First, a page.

Again, feel free to head over to KEH Camera for high quality used gear that doesn’t break the bank.
So what’s in my gear bag? Luckily i’m sitting right next to my bag and can tell you.
Sound obvious, but it isn’t. Initially you’re just carrying your camera around in a tiny pouch. But once you’ve got gear, you quickly see the need for a gear bag. Mine is the Vanguard Uprise II, which i’m loving.
Tripod’s are VITAL pieces of kit. For long exposures, night photography, family photo’s, and more, they’re absolutely essential. I use the Vanguard Alta Pro Tripod which is light and durable but maybe not the best for travel.
Your new camera probably came with one or two lenses. These are kit lenses and are generally pretty decent. The standard is the 18-55mm lens which does a pretty good job for most day to day scenes. However, you’ll find yourself wanting to capture wider landscapes without having to stitch them together as panoramic in Adobe Lightroom or something, and if you’re on safari, you’ll definitely want to get close ups of the animals. So in the event of the above two examples, you’ll be needing a zoom and a wide angle lens. Lenses can be quite pricey but again, you get pretty decent second hand lenses – but make sure they are in good working condition before you buy!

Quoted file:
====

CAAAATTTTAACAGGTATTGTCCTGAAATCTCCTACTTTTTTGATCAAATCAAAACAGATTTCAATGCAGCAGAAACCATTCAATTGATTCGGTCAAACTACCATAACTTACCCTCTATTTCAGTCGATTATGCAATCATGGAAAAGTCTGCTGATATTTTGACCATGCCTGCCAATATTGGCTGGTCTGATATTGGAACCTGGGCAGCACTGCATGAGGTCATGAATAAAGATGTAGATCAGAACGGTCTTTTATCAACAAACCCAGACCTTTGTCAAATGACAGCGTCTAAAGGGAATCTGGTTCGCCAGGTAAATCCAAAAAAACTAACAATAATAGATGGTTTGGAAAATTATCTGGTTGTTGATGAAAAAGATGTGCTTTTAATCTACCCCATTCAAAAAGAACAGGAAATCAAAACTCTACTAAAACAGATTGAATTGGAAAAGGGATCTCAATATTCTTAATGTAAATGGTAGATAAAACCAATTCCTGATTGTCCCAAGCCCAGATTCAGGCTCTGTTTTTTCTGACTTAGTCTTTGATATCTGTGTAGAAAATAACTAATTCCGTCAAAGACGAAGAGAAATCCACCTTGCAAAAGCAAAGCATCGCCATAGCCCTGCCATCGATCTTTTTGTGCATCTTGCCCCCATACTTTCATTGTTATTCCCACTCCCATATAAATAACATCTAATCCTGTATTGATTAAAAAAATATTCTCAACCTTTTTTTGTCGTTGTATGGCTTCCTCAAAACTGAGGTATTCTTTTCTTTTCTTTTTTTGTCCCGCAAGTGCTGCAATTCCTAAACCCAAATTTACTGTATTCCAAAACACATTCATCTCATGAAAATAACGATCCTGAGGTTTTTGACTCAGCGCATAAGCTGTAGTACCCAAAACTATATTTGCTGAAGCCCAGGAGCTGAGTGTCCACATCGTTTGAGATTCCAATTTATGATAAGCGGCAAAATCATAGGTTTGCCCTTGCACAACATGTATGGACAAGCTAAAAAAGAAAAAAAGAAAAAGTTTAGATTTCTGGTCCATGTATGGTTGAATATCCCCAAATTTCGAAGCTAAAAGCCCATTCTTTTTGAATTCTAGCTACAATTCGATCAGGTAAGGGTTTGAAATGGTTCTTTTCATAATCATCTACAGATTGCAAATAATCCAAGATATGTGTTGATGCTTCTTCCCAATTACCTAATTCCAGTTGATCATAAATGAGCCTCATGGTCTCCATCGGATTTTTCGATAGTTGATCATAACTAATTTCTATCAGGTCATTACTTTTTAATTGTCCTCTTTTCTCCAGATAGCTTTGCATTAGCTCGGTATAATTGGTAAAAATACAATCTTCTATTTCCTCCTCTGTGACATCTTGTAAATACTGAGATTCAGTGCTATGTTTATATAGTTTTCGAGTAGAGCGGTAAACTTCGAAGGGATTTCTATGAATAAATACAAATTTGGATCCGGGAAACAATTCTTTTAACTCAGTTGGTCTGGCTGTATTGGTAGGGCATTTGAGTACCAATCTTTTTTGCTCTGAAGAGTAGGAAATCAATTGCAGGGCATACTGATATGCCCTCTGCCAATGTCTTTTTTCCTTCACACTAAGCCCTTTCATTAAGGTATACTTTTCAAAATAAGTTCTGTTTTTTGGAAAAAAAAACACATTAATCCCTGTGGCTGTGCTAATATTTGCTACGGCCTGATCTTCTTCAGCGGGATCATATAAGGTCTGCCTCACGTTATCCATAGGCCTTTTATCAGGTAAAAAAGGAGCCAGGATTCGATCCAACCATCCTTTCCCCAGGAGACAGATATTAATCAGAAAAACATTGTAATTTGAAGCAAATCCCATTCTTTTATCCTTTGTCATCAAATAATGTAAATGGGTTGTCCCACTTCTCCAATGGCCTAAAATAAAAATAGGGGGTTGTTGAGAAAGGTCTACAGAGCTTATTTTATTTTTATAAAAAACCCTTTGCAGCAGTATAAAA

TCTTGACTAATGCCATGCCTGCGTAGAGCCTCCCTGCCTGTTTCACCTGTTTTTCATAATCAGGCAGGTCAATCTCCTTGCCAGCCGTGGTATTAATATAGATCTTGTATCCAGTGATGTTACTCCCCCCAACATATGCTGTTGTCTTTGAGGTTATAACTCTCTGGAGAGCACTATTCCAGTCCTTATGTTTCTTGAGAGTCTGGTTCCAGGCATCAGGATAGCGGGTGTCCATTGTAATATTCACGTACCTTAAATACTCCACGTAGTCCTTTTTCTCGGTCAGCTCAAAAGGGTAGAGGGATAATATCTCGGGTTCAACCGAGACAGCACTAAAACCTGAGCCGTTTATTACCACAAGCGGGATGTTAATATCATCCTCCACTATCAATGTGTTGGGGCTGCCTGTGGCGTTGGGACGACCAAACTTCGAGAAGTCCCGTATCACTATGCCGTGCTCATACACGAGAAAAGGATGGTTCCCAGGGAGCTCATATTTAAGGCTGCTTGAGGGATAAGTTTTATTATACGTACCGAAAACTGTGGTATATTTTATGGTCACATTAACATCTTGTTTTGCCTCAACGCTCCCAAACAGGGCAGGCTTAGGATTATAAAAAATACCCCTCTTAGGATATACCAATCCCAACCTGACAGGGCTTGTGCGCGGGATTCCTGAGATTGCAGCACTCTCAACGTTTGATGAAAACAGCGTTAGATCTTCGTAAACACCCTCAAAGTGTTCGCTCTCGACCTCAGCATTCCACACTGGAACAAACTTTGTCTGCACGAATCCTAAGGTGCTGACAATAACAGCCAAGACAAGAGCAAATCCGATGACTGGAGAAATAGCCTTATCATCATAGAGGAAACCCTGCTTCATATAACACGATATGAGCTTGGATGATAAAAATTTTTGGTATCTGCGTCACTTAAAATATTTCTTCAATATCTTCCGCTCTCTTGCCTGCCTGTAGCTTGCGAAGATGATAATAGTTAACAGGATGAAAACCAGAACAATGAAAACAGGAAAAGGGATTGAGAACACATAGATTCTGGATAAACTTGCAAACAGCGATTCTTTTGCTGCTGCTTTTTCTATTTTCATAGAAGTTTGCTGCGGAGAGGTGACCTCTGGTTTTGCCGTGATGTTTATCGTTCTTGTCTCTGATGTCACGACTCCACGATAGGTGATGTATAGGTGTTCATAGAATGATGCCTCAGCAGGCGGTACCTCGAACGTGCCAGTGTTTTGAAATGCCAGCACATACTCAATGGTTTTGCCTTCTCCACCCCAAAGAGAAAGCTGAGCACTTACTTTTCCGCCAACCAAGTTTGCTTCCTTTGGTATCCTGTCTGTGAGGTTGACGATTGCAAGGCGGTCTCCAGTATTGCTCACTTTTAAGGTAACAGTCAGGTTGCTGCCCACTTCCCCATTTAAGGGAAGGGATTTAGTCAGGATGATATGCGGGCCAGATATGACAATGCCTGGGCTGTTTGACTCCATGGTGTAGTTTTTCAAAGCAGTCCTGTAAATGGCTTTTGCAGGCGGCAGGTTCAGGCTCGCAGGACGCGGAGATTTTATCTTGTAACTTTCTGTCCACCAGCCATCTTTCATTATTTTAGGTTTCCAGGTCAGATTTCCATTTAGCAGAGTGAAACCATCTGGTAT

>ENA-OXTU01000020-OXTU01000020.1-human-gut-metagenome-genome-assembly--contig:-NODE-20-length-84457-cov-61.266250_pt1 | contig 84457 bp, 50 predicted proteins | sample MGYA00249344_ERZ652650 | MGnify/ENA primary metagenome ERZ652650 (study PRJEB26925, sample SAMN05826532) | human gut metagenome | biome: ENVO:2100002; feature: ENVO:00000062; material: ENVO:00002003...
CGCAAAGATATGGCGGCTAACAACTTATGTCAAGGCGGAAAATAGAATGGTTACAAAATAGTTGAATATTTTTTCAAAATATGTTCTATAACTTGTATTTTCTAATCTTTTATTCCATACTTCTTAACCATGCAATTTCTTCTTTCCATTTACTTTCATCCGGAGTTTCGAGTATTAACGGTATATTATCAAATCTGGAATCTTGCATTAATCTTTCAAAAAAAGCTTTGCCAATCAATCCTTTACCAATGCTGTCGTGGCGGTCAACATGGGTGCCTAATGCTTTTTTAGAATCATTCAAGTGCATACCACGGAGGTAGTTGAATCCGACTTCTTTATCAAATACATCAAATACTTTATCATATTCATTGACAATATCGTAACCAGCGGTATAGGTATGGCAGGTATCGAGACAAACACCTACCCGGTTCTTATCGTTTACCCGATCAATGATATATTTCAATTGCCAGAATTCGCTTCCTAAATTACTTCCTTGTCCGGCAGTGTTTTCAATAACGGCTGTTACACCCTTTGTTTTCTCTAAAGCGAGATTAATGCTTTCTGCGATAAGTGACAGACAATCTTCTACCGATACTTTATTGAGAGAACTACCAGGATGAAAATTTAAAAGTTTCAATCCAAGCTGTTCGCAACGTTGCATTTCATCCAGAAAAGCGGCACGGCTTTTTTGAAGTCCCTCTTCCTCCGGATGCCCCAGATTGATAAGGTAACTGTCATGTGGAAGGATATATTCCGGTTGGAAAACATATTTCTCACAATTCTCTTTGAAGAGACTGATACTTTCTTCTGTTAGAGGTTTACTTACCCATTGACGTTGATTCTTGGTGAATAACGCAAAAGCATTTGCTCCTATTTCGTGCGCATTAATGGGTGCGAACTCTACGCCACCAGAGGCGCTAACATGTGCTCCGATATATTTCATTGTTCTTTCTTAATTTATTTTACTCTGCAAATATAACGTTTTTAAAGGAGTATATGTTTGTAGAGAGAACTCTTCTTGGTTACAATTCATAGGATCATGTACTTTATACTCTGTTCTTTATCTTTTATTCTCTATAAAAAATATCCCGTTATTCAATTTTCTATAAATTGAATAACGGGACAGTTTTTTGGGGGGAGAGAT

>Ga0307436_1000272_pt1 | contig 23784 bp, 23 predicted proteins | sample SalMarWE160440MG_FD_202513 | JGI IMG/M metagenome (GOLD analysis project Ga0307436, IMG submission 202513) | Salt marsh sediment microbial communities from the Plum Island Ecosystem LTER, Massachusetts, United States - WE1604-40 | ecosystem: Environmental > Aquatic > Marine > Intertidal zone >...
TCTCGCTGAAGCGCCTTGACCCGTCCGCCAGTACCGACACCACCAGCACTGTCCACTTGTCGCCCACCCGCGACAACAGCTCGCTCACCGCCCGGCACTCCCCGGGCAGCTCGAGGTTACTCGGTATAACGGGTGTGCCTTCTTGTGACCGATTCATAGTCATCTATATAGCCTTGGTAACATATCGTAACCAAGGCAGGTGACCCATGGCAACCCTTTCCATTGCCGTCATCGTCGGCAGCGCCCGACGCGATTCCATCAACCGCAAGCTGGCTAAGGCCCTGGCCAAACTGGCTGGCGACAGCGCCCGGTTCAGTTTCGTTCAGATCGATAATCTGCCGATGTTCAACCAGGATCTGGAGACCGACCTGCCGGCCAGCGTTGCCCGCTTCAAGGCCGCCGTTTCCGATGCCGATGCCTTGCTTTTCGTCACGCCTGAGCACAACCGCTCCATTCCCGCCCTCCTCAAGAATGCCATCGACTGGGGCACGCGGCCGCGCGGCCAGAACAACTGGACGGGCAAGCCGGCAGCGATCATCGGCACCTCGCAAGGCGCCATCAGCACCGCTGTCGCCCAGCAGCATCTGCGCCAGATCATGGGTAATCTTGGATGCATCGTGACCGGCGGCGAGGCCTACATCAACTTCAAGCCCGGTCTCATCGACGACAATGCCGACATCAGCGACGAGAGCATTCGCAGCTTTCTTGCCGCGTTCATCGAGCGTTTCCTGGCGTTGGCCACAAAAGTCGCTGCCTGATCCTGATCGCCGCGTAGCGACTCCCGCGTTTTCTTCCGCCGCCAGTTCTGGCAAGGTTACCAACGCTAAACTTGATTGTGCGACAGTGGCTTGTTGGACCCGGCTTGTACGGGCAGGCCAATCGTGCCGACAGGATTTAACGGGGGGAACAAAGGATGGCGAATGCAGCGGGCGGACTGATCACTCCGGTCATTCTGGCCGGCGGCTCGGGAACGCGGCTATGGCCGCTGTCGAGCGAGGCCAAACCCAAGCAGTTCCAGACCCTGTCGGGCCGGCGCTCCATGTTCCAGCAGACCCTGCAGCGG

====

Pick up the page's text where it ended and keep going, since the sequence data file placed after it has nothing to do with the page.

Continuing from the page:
I’ve got UV filters on all my lenses to protect the lens glass from getting scratched. UV filters are cheap to replace but a scratch on the lens is an expensive mistake. I also use a circular polariser for bright scenes, especially where there is a lot of reflection (off the sea for example.) And then you get ND Grad filters which are used for daytime long exposure shots. I haven’t actually got any of these yet.
Spare sd cards
The last thing you want is to run out of memory. I’ve got about 4 or 5 spare memory cards lying around in my gear bag just in case they fill up or worse, decide to stop working.
Similarly, the last thing you want is to not be able to shoot that gorgeous sunset because you’ve used all your battery power on shots of people tying their shoe laces. Carry two at least.
Great for those night time shots with a beam of light shining out from your forehead, or for doing some light painting on night photography but absolutely essential for seeing in the dark. Hehe.
Also, it’s worth keeping in mind that KEH Camera also buy back pre-owned camera gear and accessories so you can literally keep cycling through gear until you find your perfect set up!
Lenses. Don’t be scared to chop and change.